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From Han-Cheol Cho <>
Subject A question about inconsistency during dataframe creation with RDD/dict in PySpark
Date Wed, 01 Feb 2017 10:25:07 GMT
Dear spark user ml members,

I have quite messy input data so it is difficult to load them as a dataframe object
What I did is to load it as an RDD of strings first, convert it to an RDD of 
pyspark.sql.Row objects, then use toDF method as below.
    mydf =

I didn't expect any problem from this very simple code at first.

But, when I tested it with a bunch of data, I found that this approach fails with the
following exception.
    java.lang.IllegalStateException: Input row doesn't have expected number of values required
by the schema. 10 fields are required while 9 values are provided.                       
            at org.apache.spark.sql.execution.python.EvaluatePython$.fromJava(EvaluatePython.scala:147)
            at org.apache.spark.sql.SparkSession$$anonfun$7.apply(SparkSession.scala:665)
            at org.apache.spark.sql.SparkSession$$anonfun$7.apply(SparkSession.scala:665)
            at scala.collection.Iterator$$anon$   

This exception comes from the fact that some Row objects in RDD have missing fields.
For example, the following example fails with the same exception
    d1 = [Row(k1="value1.1", k2="value1.2")]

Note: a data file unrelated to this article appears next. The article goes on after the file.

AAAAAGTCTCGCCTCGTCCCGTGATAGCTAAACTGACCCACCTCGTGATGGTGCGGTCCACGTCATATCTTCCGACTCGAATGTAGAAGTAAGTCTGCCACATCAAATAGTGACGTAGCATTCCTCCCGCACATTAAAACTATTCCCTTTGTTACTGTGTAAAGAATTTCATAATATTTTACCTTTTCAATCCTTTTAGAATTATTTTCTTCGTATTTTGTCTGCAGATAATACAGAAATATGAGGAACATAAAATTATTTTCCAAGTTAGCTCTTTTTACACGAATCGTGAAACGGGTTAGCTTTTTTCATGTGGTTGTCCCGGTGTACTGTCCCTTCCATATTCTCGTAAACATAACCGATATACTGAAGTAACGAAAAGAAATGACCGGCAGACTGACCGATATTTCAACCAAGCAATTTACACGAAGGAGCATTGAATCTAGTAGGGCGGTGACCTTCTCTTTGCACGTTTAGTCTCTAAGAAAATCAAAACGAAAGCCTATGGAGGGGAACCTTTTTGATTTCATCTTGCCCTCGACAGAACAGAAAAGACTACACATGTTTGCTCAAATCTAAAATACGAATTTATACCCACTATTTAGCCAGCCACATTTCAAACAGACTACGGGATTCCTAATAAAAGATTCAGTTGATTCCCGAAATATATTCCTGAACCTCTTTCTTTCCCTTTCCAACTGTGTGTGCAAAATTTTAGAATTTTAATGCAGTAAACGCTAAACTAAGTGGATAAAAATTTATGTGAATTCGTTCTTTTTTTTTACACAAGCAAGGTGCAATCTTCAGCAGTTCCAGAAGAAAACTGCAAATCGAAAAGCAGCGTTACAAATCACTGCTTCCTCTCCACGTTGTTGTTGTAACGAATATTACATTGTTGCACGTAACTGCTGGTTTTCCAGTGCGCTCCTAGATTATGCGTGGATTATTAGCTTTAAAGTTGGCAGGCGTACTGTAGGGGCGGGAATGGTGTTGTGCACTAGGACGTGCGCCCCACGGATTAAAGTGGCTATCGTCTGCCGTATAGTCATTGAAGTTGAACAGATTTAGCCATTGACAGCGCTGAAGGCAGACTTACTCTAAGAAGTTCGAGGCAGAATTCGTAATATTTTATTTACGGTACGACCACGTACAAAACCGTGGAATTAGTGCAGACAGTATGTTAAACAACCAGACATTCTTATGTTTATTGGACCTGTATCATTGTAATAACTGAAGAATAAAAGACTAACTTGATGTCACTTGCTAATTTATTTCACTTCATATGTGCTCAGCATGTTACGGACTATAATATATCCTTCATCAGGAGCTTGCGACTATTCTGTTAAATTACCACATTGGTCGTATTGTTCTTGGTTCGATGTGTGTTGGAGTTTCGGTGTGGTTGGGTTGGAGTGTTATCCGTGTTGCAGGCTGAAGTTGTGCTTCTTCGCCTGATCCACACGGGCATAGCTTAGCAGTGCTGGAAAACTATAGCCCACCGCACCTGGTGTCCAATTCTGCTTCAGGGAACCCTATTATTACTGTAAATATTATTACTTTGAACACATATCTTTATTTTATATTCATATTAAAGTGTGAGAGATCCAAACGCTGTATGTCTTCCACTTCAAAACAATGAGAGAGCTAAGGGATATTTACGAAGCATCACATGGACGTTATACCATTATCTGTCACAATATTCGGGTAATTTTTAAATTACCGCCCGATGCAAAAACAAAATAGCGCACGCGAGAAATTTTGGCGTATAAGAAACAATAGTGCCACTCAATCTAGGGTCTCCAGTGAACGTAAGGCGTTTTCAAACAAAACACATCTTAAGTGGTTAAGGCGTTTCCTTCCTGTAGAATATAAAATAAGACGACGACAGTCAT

d2 = [Row(k1="value2.1")]                                                            

    rdd1 = spark.sparkContext.parallelize(d1)                                            
    rdd2 = spark.sparkContext.parallelize(d2)                                            

    urdd = rdd1.union(rdd2)                                             
        [Row(k1='value1.1', k2='value1.2'), Row(k1='value2.1')]                          

        DataFrame[k1: string, k2: string]                                                
        --> fail with the same exception

While digging into the code, I found that Row object raises an exception if
it does not have a given key as follows.
# spark/python/pyspark/sql/
def _verify_type(obj, dataType, nullable=True):
    elif isinstance(dataType, StructType):
        elif isinstance(obj, Row) and getattr(obj, "__from_dict__", False):
            # the order in obj could be different than dataType.fields
            for f in dataType.fields:
                _verify_type(obj[], f.dataType, f.nullable)
                       --> obj[] raise ValueError(item) exception if the key does
not exist.

I think that raising an exception in this situation is a reasonable approach.
However, if I use an RDD of dict objects, instead of Row objects, the convert process
succeed as follows by filling missing columns with null values.
    dict1 = [{"k1":"v1.1", "k2":"v1.2"}]
    dict2 = [{"k1":"v2.1"}]
    rdd1 = spark.sparkContext.parallelize(dict1)
    rdd2 = spark.sparkContext.parallelize(dict2)
        [{'k2': 'v1.2', 'k1': 'v1.1'}]
        [{'k1': 'v2.1'}]

    urdd = rdd1.union(rdd2)
        [{'k2': 'v1.2', 'k1': 'v1.1'}, {'k1': 'v2.1'}]

        |  k1|  k2|

        |  k1|  k2|

I am wonder whether this difference is an expected result or not.

Best wishes,

 Han-Cheol Cho  Data Laboratory   / Data Scientist <!-- <span id="deptLineBR"><br></span>
 --> 〒160-0022 東京都新宿区新宿6-27-30 新宿イーストサイドスクエア13階

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